Out of the Trenches is our community format where your questions are being answered. Praise, criticism or a simple question about World War 1 – Indy will take some time to give you answers. The more questions you ask, the more episodes we can produce. Don't hesitate!
Hey Indy and team. I have a question, perhaps you can talk about it on Out Of The Trenches? You've touched on Pals before; Battalions made up of men from the same village, town or industry. The mention of industry reminded me of a something I heard about Pals and artillery shells. I head a disproportionate number of artillery shell factory workers signed up for the Pals Battalions and when they took heavy losses that lead to a shortage of qualified shell manufacturers. I understood this to mean unqualified worker replaced them in the factories and produced shells of a lower quality. Is this one of the contributing factors in the large amount of non-exploded munitions along the western front today?Answered 1 year ago. Question posted by Anonymous.
Hi Indy and crew, I have a question for Out Of The Trenches. It's about the Turkish army. Why there were so many Germans in the high command? Was it because of lack of commanders for the turks? As those generals (von Sanders, von der Goltz, Kressenstein, etc.) could have been useful in both the western and eastern front.Answered 1 year ago. Question posted by Anonymous.
A question for Out Of The Trenches: Maybe it's just my perception, but much seems to be said about German innovations in the Great War. The use of artillery, decentralized command structure, flame throwers and gas warfare come first to mind. But I seem to hear less about innovations coming from the Entente. Off the top of my head, depth charges and armored vehicles are the only examples I can think of. Can you comment on this seeming disparity in innovation?Answered 1 year ago. Question posted by Anonymous.
Do you think, after so many years, WW1 will be overshadowed and become less and less relevant when teaching world history or do you think it will always be a mandatory thing to learn as it shattered our understanding of the old world? Keep up all the amazing work you guys!Answered 1 year ago. Question posted by Anonymous.
I have a question for Out Of The Trenches, you talk about how fighter pilots were the rock stars in the air inspiring the troops on the ground but how let's say a German Gotha bomber crew was viewed by the troops and the general staff, since my grandpa flew bombers in the Second World War I would like to know keep up the good work can't wait to hear back.Answered 1 year ago. Question posted by Anonymous.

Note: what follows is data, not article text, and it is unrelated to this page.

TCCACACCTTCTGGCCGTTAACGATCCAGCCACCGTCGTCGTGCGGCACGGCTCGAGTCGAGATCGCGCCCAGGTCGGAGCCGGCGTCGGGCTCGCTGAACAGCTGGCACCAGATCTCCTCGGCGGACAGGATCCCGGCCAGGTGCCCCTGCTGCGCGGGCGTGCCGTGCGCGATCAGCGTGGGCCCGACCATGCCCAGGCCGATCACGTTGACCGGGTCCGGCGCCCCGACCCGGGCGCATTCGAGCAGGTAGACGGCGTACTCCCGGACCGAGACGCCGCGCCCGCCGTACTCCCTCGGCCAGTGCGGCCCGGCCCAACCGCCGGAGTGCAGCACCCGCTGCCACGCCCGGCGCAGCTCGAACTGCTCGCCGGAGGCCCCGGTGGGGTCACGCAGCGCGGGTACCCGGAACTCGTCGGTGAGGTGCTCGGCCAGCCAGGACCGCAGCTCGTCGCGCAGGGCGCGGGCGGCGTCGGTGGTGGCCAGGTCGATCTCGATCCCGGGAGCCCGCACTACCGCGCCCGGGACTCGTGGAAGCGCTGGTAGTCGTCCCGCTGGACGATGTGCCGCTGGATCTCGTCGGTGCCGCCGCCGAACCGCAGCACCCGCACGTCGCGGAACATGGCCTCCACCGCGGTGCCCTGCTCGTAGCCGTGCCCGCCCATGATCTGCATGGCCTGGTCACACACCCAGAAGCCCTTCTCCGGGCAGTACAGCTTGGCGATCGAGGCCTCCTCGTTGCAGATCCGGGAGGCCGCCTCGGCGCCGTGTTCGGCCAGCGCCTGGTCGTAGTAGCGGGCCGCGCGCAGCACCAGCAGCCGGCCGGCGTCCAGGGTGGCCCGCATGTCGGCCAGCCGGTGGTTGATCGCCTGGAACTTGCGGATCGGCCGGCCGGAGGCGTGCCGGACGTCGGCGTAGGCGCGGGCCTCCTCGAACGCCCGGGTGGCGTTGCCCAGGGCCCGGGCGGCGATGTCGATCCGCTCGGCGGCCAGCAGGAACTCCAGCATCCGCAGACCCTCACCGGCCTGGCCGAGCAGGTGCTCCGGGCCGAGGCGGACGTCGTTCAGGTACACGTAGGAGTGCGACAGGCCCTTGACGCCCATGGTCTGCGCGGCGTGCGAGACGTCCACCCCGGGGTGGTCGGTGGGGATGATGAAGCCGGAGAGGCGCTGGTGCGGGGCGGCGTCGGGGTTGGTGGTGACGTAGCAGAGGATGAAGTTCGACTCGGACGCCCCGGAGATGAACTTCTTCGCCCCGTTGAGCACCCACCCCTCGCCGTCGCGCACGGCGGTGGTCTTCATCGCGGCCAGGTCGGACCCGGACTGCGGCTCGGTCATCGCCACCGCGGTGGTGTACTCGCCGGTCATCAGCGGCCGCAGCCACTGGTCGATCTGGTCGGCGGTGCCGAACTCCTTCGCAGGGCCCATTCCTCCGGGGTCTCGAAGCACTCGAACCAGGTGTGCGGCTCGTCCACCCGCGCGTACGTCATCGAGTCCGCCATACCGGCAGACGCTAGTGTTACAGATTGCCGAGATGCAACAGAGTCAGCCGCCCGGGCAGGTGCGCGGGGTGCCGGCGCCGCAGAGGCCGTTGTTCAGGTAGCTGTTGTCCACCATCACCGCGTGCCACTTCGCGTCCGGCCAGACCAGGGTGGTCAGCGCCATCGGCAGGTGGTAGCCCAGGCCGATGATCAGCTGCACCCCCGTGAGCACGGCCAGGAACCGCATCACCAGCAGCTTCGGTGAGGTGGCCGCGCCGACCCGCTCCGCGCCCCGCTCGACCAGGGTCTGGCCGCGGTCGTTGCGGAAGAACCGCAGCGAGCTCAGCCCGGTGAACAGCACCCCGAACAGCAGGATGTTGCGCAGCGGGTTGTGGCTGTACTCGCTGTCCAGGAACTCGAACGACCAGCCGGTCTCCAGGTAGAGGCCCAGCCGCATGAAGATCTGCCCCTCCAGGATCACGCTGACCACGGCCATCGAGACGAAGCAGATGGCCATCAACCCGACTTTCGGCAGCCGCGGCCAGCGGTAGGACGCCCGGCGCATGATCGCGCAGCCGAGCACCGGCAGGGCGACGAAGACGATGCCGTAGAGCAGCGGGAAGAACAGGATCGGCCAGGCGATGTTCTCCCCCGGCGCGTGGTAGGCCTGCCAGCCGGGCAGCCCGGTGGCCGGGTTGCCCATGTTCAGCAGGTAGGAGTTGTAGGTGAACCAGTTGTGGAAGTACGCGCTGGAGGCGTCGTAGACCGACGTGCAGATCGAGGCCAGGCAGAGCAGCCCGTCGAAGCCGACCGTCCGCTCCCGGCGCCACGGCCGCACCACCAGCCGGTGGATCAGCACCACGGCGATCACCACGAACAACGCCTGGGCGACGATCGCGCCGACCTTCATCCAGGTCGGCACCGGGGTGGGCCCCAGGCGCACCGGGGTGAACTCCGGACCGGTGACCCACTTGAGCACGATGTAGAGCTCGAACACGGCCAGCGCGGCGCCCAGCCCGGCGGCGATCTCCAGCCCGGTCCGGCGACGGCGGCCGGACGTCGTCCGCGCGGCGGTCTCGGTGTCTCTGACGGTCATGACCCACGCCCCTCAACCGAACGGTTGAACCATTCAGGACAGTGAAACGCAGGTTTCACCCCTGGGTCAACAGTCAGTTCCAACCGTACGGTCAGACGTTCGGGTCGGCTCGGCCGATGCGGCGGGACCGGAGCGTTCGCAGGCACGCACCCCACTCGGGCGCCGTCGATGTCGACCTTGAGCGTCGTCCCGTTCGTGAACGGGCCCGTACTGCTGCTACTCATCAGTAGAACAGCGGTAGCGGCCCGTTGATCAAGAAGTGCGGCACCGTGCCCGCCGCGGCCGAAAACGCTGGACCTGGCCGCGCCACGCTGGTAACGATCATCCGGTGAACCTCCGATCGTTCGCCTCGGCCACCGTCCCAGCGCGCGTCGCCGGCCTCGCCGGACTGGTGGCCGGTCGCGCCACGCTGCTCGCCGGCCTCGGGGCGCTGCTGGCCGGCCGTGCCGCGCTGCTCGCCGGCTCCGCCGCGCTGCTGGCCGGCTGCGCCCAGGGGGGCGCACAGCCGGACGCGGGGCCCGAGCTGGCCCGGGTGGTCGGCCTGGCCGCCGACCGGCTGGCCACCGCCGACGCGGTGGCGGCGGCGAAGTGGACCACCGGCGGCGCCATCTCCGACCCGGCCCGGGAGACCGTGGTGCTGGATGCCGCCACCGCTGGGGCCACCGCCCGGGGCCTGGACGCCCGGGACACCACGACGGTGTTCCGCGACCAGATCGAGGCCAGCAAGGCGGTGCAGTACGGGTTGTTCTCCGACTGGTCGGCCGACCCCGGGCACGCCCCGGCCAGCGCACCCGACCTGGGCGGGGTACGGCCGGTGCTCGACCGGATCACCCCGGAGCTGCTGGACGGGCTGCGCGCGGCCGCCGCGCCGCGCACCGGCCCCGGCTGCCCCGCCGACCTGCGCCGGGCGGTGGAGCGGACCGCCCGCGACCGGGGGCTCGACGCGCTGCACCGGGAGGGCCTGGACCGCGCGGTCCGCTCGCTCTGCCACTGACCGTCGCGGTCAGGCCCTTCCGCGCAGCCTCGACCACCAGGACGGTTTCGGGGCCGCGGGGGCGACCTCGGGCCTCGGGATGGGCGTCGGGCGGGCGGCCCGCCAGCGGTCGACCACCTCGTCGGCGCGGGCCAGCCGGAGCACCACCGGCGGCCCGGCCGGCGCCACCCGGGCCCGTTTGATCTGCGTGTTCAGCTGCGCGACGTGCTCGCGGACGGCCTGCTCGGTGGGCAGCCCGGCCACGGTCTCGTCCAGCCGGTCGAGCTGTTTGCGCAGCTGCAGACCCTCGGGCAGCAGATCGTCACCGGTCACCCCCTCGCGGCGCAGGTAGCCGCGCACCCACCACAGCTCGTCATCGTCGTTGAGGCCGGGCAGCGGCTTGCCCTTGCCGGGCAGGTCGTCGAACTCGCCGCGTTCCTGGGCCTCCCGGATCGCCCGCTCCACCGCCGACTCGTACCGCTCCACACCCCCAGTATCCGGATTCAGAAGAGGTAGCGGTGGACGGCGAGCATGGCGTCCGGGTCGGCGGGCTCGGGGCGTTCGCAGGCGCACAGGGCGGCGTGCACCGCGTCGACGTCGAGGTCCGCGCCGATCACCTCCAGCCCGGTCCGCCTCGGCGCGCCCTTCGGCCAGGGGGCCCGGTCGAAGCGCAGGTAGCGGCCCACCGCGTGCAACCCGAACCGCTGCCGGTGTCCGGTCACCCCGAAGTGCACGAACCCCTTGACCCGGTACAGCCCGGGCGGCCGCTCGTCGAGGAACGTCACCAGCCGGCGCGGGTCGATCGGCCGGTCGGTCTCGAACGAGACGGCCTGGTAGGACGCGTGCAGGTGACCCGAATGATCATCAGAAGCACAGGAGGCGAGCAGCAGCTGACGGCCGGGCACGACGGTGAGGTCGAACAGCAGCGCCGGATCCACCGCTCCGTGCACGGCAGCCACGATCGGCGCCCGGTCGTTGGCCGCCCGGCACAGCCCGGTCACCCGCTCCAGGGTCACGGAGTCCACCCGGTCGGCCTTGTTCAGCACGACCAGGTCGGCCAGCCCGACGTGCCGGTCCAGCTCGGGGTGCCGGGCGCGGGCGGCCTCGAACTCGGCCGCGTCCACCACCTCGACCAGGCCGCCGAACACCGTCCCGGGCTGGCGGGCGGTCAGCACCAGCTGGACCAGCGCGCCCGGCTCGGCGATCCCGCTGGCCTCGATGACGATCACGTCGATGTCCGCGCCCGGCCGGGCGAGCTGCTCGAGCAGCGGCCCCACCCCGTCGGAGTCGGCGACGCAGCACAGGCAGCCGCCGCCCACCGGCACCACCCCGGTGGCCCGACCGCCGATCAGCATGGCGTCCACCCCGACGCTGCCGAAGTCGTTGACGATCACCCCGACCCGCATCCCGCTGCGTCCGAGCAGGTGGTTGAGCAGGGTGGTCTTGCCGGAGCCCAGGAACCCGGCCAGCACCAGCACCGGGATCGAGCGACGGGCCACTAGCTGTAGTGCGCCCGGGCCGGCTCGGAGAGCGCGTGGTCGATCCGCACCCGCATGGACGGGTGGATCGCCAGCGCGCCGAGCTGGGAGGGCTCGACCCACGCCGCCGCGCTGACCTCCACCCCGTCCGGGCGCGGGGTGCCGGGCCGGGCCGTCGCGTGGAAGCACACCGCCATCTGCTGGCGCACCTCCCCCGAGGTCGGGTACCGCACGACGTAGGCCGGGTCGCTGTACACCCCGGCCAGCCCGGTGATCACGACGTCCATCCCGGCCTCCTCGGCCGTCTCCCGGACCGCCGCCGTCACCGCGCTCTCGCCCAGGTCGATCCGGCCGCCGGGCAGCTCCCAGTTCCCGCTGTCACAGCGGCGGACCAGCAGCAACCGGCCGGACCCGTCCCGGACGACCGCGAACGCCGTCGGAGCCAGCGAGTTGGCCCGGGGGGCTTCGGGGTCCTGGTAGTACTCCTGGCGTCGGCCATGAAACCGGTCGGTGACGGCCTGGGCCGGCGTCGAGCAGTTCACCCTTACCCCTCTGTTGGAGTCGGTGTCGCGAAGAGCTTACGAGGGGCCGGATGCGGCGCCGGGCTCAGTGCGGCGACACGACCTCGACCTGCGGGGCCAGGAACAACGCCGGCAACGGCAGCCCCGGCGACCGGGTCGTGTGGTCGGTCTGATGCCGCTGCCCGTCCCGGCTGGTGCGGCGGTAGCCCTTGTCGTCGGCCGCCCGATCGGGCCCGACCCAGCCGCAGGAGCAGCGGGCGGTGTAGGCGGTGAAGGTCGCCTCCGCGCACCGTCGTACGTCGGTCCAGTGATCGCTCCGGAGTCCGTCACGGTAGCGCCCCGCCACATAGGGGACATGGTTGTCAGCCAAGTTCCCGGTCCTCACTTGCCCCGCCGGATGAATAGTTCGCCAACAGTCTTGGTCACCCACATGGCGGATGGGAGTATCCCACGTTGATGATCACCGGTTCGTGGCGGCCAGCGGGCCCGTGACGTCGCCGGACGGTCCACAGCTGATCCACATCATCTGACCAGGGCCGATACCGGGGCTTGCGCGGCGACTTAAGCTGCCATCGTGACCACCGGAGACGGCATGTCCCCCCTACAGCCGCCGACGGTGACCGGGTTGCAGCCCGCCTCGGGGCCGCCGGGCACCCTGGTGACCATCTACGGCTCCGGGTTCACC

Hi Indy and Team. While you talk about very large fronts and battles that stretch over many kilometers, you very often refer to events at Delville Wood. Could you explain why this relatively tiny wood was so heavily contested?Answered 1 year ago. Question posted by Anonymous.
Hi again, I have a question about the Olympics of 1916. They were to be held in Berlin right? Did the Germans cancel them or the IOC? What was the story behind those games and how the wrld reacted to that?Answered 1 year ago. Question posted by Anonymous.
Hey Indy and crew, I have a small question for the Out Of The Trenches: What was the immediate reaction of the German troops when they saw the tanks coming their way towards them? Were they expecting it? Or perhaps they had a way to counter the tanks in the mean time? Cheers love the show!Answered 1 year ago. Question posted by Anonymous.
Could you show pictures of various types of barbwire used in the war? There had to be more types than just glidden wire. I never see closeups of barbwire in WW1 picture books. Considering that artillery shells were being designed to destroy barbwire, I would imagine there was a technological race with barbwire as well...Answered 1 year ago. Question posted by Anonymous.
Having come across a few articles about Allied in German possession, I often wonder if the German Empire trained 'units' to disable Allied tanks rather than destroy, or did the German Army field 'tanks-hunter' units or even squads late in the war?Answered 1 year ago. Question posted by Anonymous.
In one of the previous episodes, you mentioned that the Belgian King and Commander did not want to join the (major) attacks in the Somme and others. How did the British command react, knowing that the violation of their neutrality was one of the big reasons Britain joined of the war? Did the Belgian army perform some attacks on their own or was their part of the line pretty quiet? Thanks a lot!Answered 1 year ago. Question posted by Anonymous.
Hi Indy. Can you give us more information about the tension between Flemish and Walloon soldiers in the Belgian army. I've read a lot of stories about how you could only become an officer if you spoke French and about how many Flemish soldiers died because they couldn't understand the French orders. Keep up the good work!Answered 1 year ago. Question posted by Anonymous.
While the utility of hand grenades and mortars seems obvious to us, what exactly was the thought process in taking ideas that had been considered largely or entirely obsolete for at least 100 years and reintroducing them, especially in a military culture that seens so rigid and resistant to much change?Answered 1 year ago. Question posted by Anonymous.